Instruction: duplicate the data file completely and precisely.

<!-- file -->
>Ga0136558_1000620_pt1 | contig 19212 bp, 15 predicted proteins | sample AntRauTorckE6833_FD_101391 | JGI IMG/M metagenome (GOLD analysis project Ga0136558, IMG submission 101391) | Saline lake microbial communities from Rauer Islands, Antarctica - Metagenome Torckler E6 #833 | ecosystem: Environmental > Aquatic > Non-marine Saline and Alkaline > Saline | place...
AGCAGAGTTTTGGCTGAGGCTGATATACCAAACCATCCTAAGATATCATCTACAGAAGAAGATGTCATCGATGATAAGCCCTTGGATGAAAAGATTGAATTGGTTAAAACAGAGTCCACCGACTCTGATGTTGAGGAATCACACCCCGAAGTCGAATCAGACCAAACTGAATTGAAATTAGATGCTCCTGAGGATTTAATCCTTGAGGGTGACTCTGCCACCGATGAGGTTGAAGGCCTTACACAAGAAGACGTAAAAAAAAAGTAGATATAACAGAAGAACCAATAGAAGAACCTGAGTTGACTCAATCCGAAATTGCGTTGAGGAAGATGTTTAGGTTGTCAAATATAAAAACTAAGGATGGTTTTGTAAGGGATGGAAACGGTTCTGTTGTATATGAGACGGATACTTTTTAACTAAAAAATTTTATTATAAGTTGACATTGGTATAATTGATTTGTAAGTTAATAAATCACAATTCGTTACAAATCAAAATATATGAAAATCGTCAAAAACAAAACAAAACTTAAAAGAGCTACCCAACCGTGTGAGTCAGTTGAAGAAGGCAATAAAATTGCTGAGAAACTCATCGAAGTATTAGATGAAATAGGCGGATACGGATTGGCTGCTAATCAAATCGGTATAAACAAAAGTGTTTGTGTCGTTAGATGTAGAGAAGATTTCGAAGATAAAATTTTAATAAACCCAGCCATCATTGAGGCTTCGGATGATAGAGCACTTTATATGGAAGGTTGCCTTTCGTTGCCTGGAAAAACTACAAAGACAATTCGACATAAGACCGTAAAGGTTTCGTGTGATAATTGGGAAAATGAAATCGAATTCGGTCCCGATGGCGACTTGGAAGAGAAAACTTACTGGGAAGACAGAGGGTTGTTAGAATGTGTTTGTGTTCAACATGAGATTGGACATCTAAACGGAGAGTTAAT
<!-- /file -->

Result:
>Ga0136558_1000620_pt1 | contig 19212 bp, 15 predicted proteins | sample AntRauTorckE6833_FD_101391 | JGI IMG/M metagenome (GOLD analysis project Ga0136558, IMG submission 101391) | Saline lake microbial communities from Rauer Islands, Antarctica - Metagenome Torckler E6 #833 | ecosystem: Environmental > Aquatic > Non-marine Saline and Alkaline > Saline | place...
AGCAGAGTTTTGGCTGAGGCTGATATACCAAACCATCCTAAGATATCATCTACAGAAGAAGATGTCATCGATGATAAGCCCTTGGATGAAAAGATTGAATTGGTTAAAACAGAGTCCACCGACTCTGATGTTGAGGAATCACACCCCGAAGTCGAATCAGACCAAACTGAATTGAAATTAGATGCTCCTGAGGATTTAATCCTTGAGGGTGACTCTGCCACCGATGAGGTTGAAGGCCTTACACAAGAAGACGTAAAAAAAAAGTAGATATAACAGAAGAACCAATAGAAGAACCTGAGTTGACTCAATCCGAAATTGCGTTGAGGAAGATGTTTAGGTTGTCAAATATAAAAACTAAGGATGGTTTTGTAAGGGATGGAAACGGTTCTGTTGTATATGAGACGGATACTTTTTAACTAAAAAATTTTATTATAAGTTGACATTGGTATAATTGATTTGTAAGTTAATAAATCACAATTCGTTACAAATCAAAATATATGAAAATCGTCAAAAACAAAACAAAACTTAAAAGAGCTACCCAACCGTGTGAGTCAGTTGAAGAAGGCAATAAAATTGCTGAGAAACTCATCGAAGTATTAGATGAAATAGGCGGATACGGATTGGCTGCTAATCAAATCGGTATAAACAAAAGTGTTTGTGTCGTTAGATGTAGAGAAGATTTCGAAGATAAAATTTTAATAAACCCAGCCATCATTGAGGCTTCGGATGATAGAGCACTTTATATGGAAGGTTGCCTTTCGTTGCCTGGAAAAACTACAAAGACAATTCGACATAAGACCGTAAAGGTTTCGTGTGATAATTGGGAAAATGAAATCGAATTCGGTCCCGATGGCGACTTGGAAGAGAAAACTTACTGGGAAGACAGAGGGTTGTTAGAATGTGTTTGTGTTCAACATGAGATTGGACATCTAAACGGAGAGTTAAT